Total electrification puts out tribals' kerosene lamps

For tribal families living in geographically isolated hamlets deep inside the forest, grid connectivity remains a dream.
A thing of the past! (Image used for representational purpose only)
A thing of the past! (Image used for representational purpose only)(Photo | Pexels)

KOCHI: As twilight fades, Thera, a remote tribal hamlet located deep inside the Kuttampuzha forest in Ernakulam district slips into darkness. Children struggle to read with the help of candles and men trudge their way to the hamlet through dark forest lanes.

On May 29, 2017, Kerala declared itself as the first fully electrified state in India. But the price for the status has been heavy. The Union government cut down the allocation of kerosene, making tribal people destined to live in eternal darkness. For tribal families living in geographically isolated hamlets deep inside the forest, grid connectivity remains a dream.

The state which received 37,056 kilo litres of subsidised kerosene in 2020-21, received a rude shock as the Centre cut down the allocation to 7,776 kilo litres in 2023-24. The allocation has been further reduced to 3,120 kilo litres for 2024-25. “The Union government says that it is a policy decision to reduce use of kerosene and we have to provide solar lamps to communities living in remote areas. But the government needs time to install solar units in remote villages,” said Minister for Civil Supplies G R Anil.

“Not just tribal people, those living in high ranges face power outages during monsoon season and they depend on kerosene lamps. We have written several letters to the Union government seeking to increase the allocation. Presently the marginalised sections receive 250 ml of kerosene a month. As the number of beneficiaries is less, collecting the monthly allocation brings financial burden to ration dealers. We have requested the centre to reschedule the distribution allowing us to take the allocation once in four months,” he told TNIE.

Anil said he would go to Delhi after the assembly concludes to meet Union minister for food and public distribution seeking to raise the allocation of rice and kerosene. “I have sought the support of minister Suresh Gopi to press our demand,” he said.

According to the tribal welfare department, there are 49 tribal hamlets in the state without grid connectivity. The KSEB has taken steps to lay underground cables to 19 tribal hamlets. The government has roped in Agency for New and Renewable Energy Research and Technology (ANERT) to install solar units in 30 remote hamlets where grid connectivity is impossible. “There is no power connectivity in the hamlets of Thera, Variyam, Anchukudi, Uriampetty and Kotakuthu. Though power lines have been extended to Kunchipara and Thalavachapara hamlets, electrification of houses has not been completed. People in remote hamlets need kerosene as there is a constant presence of elephant herds in the area. Many families have complained about the non-availability of kerosene,” said Kanthi Vellakayyan, a tribal and president of Kuttampuzha panchayat.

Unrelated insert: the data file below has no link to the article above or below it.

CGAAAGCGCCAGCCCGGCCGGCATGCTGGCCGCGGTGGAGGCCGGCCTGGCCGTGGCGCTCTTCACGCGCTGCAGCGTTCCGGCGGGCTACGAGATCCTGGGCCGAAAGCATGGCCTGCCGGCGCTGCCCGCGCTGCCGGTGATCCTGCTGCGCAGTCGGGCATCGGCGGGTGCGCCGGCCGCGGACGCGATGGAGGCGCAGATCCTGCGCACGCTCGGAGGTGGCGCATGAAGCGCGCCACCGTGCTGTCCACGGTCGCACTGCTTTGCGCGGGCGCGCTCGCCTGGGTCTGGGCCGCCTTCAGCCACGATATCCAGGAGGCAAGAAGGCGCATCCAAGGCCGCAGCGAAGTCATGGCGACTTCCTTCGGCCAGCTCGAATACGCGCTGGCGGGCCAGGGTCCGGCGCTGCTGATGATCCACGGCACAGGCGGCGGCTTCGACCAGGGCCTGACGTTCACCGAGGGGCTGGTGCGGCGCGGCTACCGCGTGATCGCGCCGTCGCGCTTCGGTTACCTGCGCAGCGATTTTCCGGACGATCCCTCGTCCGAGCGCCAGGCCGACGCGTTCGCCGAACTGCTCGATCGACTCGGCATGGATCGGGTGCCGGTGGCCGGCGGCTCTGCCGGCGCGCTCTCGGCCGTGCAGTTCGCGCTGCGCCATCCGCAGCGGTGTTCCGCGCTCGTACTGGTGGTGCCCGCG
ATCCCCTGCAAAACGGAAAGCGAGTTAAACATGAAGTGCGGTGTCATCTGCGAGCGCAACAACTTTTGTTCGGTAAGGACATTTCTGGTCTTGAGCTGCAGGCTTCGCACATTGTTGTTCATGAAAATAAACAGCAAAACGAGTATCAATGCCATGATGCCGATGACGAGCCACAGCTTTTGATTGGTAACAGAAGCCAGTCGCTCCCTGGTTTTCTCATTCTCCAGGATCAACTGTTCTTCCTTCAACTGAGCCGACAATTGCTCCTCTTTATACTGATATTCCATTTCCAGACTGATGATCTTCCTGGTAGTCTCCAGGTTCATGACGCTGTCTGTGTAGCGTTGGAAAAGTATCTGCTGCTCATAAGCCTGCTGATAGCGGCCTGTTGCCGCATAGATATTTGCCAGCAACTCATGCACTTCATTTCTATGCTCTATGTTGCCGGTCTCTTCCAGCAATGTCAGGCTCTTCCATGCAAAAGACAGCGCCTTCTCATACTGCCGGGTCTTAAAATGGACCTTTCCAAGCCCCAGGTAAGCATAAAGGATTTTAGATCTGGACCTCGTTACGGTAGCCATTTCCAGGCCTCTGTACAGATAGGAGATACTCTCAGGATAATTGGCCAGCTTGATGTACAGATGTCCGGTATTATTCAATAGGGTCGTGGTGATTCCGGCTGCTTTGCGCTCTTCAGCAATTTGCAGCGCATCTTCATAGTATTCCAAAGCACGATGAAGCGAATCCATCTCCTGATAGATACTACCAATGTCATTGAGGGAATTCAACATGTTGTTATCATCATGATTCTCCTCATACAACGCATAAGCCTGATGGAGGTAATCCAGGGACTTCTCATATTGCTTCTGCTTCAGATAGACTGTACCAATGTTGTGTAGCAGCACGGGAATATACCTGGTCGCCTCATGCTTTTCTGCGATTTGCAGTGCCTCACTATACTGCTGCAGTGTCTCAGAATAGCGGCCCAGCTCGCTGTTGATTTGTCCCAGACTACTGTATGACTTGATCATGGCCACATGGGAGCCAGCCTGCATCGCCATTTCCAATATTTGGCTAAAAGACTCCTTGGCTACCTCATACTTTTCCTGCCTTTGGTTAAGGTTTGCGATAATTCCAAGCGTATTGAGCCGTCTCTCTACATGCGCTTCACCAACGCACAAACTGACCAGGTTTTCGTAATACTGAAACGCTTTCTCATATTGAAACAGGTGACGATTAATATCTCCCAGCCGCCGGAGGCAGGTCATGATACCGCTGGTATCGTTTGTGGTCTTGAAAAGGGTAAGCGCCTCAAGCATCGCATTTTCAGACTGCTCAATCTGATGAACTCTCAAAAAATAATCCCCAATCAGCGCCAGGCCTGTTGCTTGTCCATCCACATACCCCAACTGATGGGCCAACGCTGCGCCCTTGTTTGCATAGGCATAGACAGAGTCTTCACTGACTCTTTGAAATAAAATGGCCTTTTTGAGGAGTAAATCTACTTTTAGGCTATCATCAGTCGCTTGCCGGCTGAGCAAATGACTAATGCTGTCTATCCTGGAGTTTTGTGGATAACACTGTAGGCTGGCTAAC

“The tribal hamlets are always under threat of wild animals and we use kerosene torches to escape from wild animals. The hamlets of Appankappu, Iruttukuthy and Vaniyampuzha are remote and there is no power connectivity. The families rehabilitated after the Kavalappara landslide in 2019 have not been provided grid connectivity. The lack of electricity poses hurdles in shifting ailing patients to hospital during night hours,” said Chitra Nilambur, a tribal activist of Pothukal in Nilambur.

“A few years ago we used to get 4 litres of kerosene a month. Now the allocation has been reduced to 250 ml a month and many beneficiaries have not received the allocation for more than a year. Though most of the houses here are electrified, we need kerosene as the power distribution gets disrupted frequently during rainy season. Besides, the tribals going to the woods to collect forest produce need kerosene,” said Geetha, a tribal head of Vazhachal in Thrissur district.

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